The former spy chief understands the label that comes with this argument—the accusation that he is obsessed with the idea of Taliban and Pakistan as one entity. “But I am raising it calculatedly. The UN should adopt a preemptive strategy and force the Pakistani army to stop support for terror outfits,” he says.
Saleh, who was Afghanistan’s interior minister until he resigned to join President Ashraf Ghani’s election team in 2019, also wants India on board when it comes to the idea of talks with the Taliban. Calling the faction a temporary bitter factor, he says Afghans saw India as an all-time friend. “It is better to remain on the side of the Afghan people and stay away from dialogue with terrorists.”
Notably, there have been voices in India that have advocated a dialogue with the Taliban. Earlier this year, Army chief Bipin Rawat had said that India must reach out to Taliban in Afghanistan but talks should be held without any precondition. India, in November last year, participated in the meeting hosted by Russia on Afghanistan at a “non-official level” in Moscow where representatives of the Taliban were also present.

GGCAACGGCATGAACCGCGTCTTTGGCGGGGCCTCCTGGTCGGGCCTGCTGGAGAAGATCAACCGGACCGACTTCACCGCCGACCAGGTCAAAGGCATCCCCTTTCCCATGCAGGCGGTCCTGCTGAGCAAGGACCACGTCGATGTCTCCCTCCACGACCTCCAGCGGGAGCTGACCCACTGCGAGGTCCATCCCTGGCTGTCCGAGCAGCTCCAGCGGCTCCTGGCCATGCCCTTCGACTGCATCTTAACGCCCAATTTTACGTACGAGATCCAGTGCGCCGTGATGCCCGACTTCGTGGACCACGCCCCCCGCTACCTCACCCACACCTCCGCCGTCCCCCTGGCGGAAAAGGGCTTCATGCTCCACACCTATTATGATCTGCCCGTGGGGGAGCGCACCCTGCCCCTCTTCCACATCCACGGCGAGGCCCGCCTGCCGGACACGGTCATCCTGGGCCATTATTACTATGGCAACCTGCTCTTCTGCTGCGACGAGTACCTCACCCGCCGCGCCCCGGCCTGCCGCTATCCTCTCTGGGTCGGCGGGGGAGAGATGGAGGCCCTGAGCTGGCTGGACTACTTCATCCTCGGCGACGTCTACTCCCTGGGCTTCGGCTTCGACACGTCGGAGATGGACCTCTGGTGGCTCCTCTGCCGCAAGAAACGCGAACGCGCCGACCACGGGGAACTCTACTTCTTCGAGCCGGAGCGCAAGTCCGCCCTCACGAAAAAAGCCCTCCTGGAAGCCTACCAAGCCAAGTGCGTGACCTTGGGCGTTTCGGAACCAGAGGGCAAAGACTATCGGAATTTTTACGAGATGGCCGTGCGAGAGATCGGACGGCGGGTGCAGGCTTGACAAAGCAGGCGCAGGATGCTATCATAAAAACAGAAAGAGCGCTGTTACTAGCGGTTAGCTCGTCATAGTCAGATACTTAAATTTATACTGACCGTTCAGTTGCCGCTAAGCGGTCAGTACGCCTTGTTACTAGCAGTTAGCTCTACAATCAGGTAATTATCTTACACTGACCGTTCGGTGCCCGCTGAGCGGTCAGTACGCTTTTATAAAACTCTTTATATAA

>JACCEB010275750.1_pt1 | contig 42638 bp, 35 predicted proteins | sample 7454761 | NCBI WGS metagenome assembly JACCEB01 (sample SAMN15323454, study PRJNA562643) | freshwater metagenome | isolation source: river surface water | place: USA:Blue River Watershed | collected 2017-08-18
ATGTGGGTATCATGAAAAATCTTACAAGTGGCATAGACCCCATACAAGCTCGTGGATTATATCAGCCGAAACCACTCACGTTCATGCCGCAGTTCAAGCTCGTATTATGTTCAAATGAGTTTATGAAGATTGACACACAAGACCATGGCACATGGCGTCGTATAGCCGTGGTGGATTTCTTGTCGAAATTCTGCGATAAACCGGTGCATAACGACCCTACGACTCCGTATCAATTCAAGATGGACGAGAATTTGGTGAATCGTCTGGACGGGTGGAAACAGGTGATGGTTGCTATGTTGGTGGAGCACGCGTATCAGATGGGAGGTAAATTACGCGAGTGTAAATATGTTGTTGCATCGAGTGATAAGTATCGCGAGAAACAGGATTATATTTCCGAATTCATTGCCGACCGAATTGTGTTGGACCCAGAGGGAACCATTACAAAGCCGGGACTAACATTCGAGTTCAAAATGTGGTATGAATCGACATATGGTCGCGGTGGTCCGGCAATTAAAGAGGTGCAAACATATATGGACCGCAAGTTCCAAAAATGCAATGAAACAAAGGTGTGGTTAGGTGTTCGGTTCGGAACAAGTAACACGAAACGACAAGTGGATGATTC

“India, in my opinion, must retain and strengthen its brand and its reputation as the largest democracy in the world not bowing to terror,” he says. He also skeptical about the Taliban talks happening without the Afghan government being party to it.
He further admits that he had been part of the meeting between US representative Zalmay Khalilzad and the Afghan president. he said Khalilzad had discussed with Taliban matters that related to US national interest and security. “The matters which relate to our security and our national interest are yet to be discussed. Those issues can’t be discussed in absence of the Afghan government in direct talks with Pakistan and their proxy the Taliban,” Saleh adds.
Ask him about the probability of the US withdrawing from the country, Saleh is certain that it won’t happen. In December 2018, US President Donald Trump announced plans of withdrawing 7,000 troops over the next couple of months. “The US presence in Afghanistan will evolve.”